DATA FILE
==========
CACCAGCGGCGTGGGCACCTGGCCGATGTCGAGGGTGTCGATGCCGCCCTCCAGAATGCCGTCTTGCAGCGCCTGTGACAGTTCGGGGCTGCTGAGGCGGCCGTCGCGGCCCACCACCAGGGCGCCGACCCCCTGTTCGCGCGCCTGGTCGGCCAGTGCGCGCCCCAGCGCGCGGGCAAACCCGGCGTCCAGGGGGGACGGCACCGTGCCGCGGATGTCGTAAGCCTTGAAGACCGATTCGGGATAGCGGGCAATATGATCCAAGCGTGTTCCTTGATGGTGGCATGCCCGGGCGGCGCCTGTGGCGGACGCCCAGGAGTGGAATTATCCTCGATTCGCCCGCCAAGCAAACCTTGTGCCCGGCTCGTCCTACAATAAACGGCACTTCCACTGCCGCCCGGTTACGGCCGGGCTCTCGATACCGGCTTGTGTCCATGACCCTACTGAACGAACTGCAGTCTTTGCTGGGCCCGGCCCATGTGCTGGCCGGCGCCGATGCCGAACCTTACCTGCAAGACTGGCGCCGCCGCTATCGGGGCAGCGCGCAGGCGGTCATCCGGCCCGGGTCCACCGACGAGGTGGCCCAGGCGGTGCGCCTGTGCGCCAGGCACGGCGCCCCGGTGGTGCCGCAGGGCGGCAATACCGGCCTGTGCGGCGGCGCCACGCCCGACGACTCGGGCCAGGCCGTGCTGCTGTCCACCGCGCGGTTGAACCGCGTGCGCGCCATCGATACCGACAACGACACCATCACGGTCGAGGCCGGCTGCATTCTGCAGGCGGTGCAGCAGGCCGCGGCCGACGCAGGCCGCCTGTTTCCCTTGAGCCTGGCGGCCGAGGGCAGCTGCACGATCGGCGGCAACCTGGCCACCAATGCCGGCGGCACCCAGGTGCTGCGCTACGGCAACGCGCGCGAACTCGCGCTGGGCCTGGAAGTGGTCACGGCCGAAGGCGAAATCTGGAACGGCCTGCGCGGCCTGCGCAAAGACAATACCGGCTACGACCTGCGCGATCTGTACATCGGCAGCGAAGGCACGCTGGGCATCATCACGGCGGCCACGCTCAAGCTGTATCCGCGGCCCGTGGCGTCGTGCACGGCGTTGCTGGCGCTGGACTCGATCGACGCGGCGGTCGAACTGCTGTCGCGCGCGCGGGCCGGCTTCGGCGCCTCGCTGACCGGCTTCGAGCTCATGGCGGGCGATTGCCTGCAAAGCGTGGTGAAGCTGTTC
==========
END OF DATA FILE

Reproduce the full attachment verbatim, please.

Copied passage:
CACCAGCGGCGTGGGCACCTGGCCGATGTCGAGGGTGTCGATGCCGCCCTCCAGAATGCCGTCTTGCAGCGCCTGTGACAGTTCGGGGCTGCTGAGGCGGCCGTCGCGGCCCACCACCAGGGCGCCGACCCCCTGTTCGCGCGCCTGGTCGGCCAGTGCGCGCCCCAGCGCGCGGGCAAACCCGGCGTCCAGGGGGGACGGCACCGTGCCGCGGATGTCGTAAGCCTTGAAGACCGATTCGGGATAGCGGGCAATATGATCCAAGCGTGTTCCTTGATGGTGGCATGCCCGGGCGGCGCCTGTGGCGGACGCCCAGGAGTGGAATTATCCTCGATTCGCCCGCCAAGCAAACCTTGTGCCCGGCTCGTCCTACAATAAACGGCACTTCCACTGCCGCCCGGTTACGGCCGGGCTCTCGATACCGGCTTGTGTCCATGACCCTACTGAACGAACTGCAGTCTTTGCTGGGCCCGGCCCATGTGCTGGCCGGCGCCGATGCCGAACCTTACCTGCAAGACTGGCGCCGCCGCTATCGGGGCAGCGCGCAGGCGGTCATCCGGCCCGGGTCCACCGACGAGGTGGCCCAGGCGGTGCGCCTGTGCGCCAGGCACGGCGCCCCGGTGGTGCCGCAGGGCGGCAATACCGGCCTGTGCGGCGGCGCCACGCCCGACGACTCGGGCCAGGCCGTGCTGCTGTCCACCGCGCGGTTGAACCGCGTGCGCGCCATCGATACCGACAACGACACCATCACGGTCGAGGCCGGCTGCATTCTGCAGGCGGTGCAGCAGGCCGCGGCCGACGCAGGCCGCCTGTTTCCCTTGAGCCTGGCGGCCGAGGGCAGCTGCACGATCGGCGGCAACCTGGCCACCAATGCCGGCGGCACCCAGGTGCTGCGCTACGGCAACGCGCGCGAACTCGCGCTGGGCCTGGAAGTGGTCACGGCCGAAGGCGAAATCTGGAACGGCCTGCGCGGCCTGCGCAAAGACAATACCGGCTACGACCTGCGCGATCTGTACATCGGCAGCGAAGGCACGCTGGGCATCATCACGGCGGCCACGCTCAAGCTGTATCCGCGGCCCGTGGCGTCGTGCACGGCGTTGCTGGCGCTGGACTCGATCGACGCGGCGGTCGAACTGCTGTCGCGCGCGCGGGCCGGCTTCGGCGCCTCGCTGACCGGCTTCGAGCTCATGGCGGGCGATTGCCTGCAAAGCGTGGTGAAGCTGTTC